The Cocker Spaniel is active, enthusiastic and easy going. They are affectionate and do very well with children of all sizes. This gentle breed enjoys being taken for walks and being close with their family. The Cocker Spaniel is loyal, rarely aggressive and is easily trained.
Their coat is soft and medium in length on the chest, ears & legs. The coat around the head and face is smooth and short. The Cocker Spaniel’s hair can be wooly with a longer feathering on the legs.
The most common color for the Cocker Spaniel is the buff color. Other colors may include black & tan, black, chocolate, chocolate & tan, red, sable and cream.
Daily brushing is recommended to avoid tangling and matting of their coat. It should take no longer than 10 minutes a day to help maintain their silky coat. Bathe when necessary. The Cockers eyes and ears are sensitive and will need cleaned with a damp cloth to help avoid infection or other health issues, including tear staining around the eyes.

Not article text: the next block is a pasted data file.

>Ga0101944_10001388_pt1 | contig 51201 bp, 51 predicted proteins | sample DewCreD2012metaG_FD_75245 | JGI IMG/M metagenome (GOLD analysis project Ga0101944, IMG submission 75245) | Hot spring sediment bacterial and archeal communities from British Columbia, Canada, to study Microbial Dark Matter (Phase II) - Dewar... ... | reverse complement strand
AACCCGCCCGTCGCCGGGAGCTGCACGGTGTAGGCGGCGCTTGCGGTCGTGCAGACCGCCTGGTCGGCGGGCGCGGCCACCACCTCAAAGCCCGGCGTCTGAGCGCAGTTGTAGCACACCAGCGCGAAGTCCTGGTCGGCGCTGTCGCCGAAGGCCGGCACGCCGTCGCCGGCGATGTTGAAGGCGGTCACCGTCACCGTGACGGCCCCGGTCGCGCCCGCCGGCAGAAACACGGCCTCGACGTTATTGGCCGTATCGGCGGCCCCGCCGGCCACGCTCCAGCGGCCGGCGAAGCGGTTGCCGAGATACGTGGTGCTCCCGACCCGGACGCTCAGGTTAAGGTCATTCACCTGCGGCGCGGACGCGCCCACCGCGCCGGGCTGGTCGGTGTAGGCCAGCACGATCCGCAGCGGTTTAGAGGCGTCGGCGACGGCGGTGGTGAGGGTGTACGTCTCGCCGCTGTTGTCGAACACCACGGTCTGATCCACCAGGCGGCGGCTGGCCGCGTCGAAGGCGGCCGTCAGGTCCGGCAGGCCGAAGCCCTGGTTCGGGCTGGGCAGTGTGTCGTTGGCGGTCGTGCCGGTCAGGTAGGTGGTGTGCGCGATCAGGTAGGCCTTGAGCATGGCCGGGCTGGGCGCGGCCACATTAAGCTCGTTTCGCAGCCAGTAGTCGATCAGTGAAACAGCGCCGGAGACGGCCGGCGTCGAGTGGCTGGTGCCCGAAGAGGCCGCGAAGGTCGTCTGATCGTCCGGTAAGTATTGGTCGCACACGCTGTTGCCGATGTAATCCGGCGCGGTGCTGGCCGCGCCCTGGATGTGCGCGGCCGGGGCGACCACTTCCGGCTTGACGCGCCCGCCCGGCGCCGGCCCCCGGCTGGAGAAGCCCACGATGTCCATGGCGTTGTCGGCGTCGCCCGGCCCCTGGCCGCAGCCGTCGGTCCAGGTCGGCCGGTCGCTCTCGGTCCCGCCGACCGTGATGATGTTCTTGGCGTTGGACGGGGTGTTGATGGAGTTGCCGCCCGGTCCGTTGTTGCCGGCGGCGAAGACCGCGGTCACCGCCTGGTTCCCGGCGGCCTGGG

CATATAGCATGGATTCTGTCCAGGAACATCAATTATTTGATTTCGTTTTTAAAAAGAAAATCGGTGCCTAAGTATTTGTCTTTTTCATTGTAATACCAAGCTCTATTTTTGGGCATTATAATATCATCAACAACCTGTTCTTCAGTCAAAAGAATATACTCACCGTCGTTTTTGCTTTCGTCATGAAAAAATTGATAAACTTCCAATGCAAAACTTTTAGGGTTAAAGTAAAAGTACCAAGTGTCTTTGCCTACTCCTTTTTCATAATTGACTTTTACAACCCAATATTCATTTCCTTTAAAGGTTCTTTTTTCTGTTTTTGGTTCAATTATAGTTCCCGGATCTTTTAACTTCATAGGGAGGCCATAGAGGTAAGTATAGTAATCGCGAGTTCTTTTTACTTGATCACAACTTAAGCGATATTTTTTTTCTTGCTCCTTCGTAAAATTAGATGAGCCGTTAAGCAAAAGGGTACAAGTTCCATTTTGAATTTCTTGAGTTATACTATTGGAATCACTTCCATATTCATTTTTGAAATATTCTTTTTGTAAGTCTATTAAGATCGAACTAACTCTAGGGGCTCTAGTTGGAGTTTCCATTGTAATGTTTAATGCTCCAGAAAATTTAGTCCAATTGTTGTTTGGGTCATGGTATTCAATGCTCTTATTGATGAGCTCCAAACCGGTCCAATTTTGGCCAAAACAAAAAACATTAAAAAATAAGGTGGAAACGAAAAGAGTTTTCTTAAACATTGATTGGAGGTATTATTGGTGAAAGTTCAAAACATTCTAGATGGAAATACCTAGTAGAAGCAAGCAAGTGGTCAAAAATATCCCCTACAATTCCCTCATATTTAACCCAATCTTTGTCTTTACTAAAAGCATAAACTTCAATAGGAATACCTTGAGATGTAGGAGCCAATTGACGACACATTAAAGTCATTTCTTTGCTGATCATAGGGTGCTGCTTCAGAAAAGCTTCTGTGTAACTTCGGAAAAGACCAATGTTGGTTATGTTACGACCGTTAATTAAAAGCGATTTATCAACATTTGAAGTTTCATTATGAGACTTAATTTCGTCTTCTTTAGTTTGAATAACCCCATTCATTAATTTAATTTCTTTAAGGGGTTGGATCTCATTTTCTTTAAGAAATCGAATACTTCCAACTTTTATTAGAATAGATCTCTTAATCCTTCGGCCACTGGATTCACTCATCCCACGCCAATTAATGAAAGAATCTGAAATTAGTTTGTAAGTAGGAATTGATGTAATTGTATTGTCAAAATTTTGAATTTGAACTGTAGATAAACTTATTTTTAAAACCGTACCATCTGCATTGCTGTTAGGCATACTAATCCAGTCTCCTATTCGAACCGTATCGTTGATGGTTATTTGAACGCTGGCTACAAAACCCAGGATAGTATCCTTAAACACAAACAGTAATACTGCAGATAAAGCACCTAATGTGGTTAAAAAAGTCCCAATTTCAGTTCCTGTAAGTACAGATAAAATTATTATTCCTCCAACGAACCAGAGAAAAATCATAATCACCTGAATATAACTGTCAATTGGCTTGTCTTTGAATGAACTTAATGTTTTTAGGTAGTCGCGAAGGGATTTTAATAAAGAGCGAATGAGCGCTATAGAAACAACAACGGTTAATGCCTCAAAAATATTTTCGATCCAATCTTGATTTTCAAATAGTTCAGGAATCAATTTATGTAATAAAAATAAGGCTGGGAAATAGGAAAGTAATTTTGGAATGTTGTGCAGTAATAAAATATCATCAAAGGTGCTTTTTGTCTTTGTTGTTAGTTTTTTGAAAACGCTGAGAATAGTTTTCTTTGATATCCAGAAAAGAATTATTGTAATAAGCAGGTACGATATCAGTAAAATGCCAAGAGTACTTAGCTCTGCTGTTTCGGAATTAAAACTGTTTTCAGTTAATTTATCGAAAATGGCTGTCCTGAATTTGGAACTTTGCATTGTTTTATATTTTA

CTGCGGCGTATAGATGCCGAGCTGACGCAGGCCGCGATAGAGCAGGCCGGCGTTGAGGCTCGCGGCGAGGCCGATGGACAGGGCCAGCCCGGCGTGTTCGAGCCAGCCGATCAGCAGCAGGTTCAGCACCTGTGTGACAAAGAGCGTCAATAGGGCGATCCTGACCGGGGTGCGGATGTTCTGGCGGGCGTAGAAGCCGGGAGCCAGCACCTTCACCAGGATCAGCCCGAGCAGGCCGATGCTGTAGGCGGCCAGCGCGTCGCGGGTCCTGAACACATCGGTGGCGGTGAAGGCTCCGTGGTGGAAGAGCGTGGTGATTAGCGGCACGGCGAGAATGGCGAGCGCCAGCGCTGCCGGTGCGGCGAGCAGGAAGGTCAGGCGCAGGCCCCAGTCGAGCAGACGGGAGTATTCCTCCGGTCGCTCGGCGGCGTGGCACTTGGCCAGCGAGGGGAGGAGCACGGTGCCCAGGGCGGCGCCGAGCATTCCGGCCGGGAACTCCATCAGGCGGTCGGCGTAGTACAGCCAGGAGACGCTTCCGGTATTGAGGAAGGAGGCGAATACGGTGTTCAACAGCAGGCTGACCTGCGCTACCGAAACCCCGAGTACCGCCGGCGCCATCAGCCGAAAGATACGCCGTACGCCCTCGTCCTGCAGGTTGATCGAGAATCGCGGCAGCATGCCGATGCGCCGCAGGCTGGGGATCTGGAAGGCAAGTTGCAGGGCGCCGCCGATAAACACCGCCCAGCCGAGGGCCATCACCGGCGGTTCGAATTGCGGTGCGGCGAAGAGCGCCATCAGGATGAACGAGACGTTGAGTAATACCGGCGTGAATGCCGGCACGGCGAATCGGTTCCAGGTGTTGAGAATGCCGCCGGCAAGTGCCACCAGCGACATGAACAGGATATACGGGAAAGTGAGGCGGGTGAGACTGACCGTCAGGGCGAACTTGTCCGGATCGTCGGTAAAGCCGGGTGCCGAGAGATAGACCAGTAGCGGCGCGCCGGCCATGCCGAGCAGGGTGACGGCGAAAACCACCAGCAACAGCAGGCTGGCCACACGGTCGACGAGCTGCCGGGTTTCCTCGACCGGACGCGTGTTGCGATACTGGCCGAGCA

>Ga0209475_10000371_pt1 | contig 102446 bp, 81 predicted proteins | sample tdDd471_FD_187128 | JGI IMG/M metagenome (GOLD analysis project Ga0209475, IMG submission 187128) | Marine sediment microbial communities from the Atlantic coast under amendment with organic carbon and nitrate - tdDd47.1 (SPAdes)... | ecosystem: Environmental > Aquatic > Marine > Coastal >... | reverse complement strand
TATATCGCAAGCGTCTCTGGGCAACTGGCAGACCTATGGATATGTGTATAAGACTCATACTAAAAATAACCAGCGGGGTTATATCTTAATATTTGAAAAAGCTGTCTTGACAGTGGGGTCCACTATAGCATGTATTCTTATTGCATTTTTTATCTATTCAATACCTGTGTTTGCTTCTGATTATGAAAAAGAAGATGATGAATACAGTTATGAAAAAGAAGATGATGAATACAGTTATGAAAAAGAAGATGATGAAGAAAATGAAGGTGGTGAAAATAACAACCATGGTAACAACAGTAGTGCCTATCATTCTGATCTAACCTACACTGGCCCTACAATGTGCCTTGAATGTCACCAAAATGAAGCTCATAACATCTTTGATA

The Cocker Spaniel life expectancy is between 12 - 15 years. One of the biggest health risks with the Cocker Spaniel breed is Autoimmune Hemolytic Anemia (AIHA). This condition is primarily found in females. Other health concerns include:
• Ear Problems
• Eye Problems (Cataracts, Cherry Eye)
This Cocker Spaniel descended from Spaniels, one of the oldest breeds of dogs. It is believed the Spaniel arrived during Caesar’s reign. Spaniels were originally bred for hunting and retrieval. The Cocker Spaniel that we know today began being bred in the United States through selective breeding programs. These programs brought the breed size down and made for a better companion dog.
The Cocker Spaniel was first registered with the AKC in 1878 and grouped as Sporting.